There has been a lot of change in the automotive realm as of late. Horsepower has been skyrocketing from engines that afford gas mileage that was unheard-of just a short time ago. Within GM, the little pushrod-driven engine now known as the LT2 continues to chug along, but there are changes right around the corner and nowhere is that more evident than in the annual “Wards 10 Best Engines”. In keeping with the times, Wards has changed the official title to “Wards 10 Best Engines & Propulsion Systems” as a way to include hybrid and other forthcoming technologies into their annual consideration.
“The auto industry is making tremendous strides by continuing to develop innovative internal-combustion engines while simultaneously investing in hybrids, battery-electrics, 48V mild hybrids, and hydrogen-powered fuel cells,” says Wards Senior Content Director Drew Winter. Since the competition’s start in 1995, the award has been given to groundbreaking engineering as demonstrated in new powertrains available in reasonably affordable vehicles in the U.S. market.
It goes without saying that with all the changes in the various types of vehicle propulsion, that an award geared toward advancements in that realm would also continue to evolve to cover the entire market. Even so, in a constantly-churning world such as the automotive realm, Chevrolet’s internal combustion V8 was not found wanting among some of the most cutting-edge modes of propulsion.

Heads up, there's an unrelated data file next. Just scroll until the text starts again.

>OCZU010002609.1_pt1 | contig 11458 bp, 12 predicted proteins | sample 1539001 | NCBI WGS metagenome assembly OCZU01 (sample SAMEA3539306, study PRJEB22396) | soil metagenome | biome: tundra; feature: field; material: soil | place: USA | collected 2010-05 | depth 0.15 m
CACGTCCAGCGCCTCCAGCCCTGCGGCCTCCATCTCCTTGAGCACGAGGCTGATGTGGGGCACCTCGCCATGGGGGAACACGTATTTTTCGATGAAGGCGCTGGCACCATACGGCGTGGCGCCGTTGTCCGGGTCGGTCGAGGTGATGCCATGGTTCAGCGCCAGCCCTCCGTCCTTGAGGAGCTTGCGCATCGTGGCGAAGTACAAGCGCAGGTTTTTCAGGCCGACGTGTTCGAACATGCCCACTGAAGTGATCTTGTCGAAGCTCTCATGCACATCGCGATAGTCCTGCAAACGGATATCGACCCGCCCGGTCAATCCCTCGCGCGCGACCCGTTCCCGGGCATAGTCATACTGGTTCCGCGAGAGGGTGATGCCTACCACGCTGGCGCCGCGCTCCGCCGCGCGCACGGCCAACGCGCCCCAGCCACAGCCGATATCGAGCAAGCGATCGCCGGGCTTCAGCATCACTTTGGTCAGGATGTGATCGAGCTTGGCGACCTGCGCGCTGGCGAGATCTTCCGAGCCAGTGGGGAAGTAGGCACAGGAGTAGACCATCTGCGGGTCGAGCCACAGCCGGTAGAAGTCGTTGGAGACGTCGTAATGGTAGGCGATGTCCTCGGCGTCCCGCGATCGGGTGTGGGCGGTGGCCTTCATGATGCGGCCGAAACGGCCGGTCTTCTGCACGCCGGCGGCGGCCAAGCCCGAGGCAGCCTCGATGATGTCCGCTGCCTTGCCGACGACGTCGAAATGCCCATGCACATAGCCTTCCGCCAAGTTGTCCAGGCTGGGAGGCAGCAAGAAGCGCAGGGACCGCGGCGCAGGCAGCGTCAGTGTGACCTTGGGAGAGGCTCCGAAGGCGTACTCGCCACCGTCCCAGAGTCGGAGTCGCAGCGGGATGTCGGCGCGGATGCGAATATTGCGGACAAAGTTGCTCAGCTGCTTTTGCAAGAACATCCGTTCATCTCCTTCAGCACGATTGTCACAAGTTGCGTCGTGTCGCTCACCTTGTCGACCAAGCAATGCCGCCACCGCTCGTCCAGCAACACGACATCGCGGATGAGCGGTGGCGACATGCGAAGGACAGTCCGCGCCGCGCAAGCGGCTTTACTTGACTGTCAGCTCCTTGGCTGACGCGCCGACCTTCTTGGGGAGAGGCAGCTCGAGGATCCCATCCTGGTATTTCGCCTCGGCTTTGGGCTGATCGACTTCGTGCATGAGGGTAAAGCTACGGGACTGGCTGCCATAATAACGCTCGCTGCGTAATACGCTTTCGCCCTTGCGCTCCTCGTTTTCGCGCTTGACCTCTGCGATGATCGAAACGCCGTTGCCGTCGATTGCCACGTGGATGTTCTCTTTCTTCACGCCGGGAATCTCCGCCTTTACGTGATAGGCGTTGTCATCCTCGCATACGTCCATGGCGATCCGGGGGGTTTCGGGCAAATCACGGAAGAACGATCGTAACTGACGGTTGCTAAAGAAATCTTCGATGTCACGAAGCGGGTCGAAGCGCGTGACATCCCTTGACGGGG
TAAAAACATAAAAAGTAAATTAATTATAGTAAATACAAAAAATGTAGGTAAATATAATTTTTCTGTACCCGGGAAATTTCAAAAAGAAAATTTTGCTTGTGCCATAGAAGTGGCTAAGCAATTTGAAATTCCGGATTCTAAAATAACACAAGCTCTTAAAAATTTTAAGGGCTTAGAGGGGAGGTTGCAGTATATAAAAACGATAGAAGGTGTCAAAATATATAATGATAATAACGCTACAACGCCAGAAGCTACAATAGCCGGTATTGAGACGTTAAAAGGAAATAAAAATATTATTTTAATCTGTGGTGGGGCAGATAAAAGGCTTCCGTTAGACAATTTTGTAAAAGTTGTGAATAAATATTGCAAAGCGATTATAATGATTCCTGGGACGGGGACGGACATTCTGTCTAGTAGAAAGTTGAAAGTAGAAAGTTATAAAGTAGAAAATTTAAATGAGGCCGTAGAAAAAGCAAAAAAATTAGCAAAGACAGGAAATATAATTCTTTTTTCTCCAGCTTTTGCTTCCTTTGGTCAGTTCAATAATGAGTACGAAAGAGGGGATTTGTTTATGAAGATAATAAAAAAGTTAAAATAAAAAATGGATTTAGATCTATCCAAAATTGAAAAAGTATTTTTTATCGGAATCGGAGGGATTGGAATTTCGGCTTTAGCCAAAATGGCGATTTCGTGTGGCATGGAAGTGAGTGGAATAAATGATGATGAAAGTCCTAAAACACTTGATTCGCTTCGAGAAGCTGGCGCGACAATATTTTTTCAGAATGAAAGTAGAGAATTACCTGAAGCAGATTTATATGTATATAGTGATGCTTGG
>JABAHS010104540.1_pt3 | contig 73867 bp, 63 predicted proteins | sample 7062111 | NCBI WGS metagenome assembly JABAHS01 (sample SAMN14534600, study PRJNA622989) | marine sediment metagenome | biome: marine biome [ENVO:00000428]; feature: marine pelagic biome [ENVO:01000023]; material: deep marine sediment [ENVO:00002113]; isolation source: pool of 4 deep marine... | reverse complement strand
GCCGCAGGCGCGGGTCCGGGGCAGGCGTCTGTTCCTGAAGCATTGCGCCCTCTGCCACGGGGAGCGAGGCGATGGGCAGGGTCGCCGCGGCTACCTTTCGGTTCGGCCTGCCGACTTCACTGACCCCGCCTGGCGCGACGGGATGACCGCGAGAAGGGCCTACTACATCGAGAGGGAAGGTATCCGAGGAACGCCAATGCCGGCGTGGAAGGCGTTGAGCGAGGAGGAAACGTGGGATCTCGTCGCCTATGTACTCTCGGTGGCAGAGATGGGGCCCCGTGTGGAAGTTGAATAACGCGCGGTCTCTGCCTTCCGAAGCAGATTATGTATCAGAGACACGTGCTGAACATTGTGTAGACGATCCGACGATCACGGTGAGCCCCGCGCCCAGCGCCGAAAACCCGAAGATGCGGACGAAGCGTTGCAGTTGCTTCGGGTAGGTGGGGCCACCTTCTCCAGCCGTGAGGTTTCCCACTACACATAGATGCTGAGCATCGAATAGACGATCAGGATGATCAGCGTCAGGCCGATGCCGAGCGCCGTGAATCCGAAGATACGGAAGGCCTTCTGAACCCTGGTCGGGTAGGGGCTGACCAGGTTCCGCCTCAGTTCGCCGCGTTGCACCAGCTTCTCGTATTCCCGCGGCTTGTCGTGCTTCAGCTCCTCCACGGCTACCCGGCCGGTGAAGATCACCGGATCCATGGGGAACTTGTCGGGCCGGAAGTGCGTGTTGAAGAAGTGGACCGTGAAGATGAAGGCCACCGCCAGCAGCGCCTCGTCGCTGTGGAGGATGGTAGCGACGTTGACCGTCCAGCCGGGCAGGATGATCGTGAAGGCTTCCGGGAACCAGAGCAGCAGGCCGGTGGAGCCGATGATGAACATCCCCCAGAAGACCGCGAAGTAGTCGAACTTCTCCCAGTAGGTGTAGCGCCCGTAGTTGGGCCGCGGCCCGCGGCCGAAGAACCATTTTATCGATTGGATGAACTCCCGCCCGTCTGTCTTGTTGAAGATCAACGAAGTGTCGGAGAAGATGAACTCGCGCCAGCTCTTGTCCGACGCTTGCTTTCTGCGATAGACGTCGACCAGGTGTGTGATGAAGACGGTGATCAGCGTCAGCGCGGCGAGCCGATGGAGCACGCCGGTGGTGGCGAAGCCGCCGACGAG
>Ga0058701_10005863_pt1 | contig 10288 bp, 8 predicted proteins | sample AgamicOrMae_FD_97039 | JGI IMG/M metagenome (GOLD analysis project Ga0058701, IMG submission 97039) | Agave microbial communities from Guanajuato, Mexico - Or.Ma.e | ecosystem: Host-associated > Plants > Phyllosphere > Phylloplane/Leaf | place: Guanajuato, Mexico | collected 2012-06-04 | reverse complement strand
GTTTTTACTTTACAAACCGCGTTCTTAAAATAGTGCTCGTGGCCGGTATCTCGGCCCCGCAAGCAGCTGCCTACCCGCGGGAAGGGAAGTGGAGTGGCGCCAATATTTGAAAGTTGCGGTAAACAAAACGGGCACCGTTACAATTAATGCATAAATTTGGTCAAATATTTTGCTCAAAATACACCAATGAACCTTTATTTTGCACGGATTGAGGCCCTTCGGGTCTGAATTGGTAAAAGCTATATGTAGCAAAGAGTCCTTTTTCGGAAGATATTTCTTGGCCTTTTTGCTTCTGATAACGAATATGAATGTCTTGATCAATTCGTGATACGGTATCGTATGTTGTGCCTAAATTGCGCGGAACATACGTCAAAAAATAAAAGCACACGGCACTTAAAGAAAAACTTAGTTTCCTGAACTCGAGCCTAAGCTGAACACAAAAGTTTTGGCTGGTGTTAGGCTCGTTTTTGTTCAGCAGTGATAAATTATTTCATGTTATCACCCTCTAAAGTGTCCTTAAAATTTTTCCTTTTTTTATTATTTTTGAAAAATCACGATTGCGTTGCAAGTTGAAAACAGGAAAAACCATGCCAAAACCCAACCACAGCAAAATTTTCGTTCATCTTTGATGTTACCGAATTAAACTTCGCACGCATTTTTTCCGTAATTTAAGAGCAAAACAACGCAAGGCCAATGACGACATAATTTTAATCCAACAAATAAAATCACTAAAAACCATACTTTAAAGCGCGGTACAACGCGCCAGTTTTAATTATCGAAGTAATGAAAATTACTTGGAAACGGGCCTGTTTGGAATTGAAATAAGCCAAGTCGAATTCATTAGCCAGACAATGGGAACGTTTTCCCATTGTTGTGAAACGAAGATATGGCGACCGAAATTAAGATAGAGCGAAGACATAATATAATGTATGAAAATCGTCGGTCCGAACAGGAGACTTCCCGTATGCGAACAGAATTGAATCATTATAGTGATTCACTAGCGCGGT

While the 2020 Corvette is quite the capable super-car, when considering the performance market where the car resides, “reasonably affordable” is definitely an understatement. The fact it brings so much to enthusiasts while also being able to enjoy such a price point goes to show how much value is pumped into that naturally-aspirated engine. For an engine to be eligible, the vehicles where they are found must have a base price no higher than $65,000.
Amid all of the technological wonders that propel our cars today, the fact that our little pushrod V-8 still finds a home amid some of the latest and greatest continues to prove how much potential was under those Chevrolet script valve covers so many years ago. A lot has changed, but the heartbeat continues beating with gusto.
The winning automakers will be honored Jan. 16 at a luncheon during the all-new WardsAuto Engine & Propulsion Summit in Detroit.
The Entire List Of Winners:
• BMW 3.0L DOHC Turbocharged I-6 (BMW M340i)
• Daimler 3.0L DOHC 48V Turbo I-6 (Mercedes-Benz GLE450)
• FCA 3.6L DOHC 48V eTorque V-6 (Ram 1500)
• Ford 2.3L DOHC High-Performance Turbo 4-Cyl. (Mustang)
• GM 3.0L DOHC TurboDiesel I-6 (GMC Sierra)
• GM 6.2L OHV V-8 (Chevrolet Corvette Stingray)
• Honda 2.0L DOHC Atkinson i-VTEC 4-Cyl./HEV (Accord Hybrid)
• Hyundai 150-kW Propulsion System (Kona EV)
• Hyundai 1.6L DOHC Turbocharged 4-Cyl. (Sonata)
• Nissan 2.0L DOHC VC-Turbo 4-Cyl. (Altima)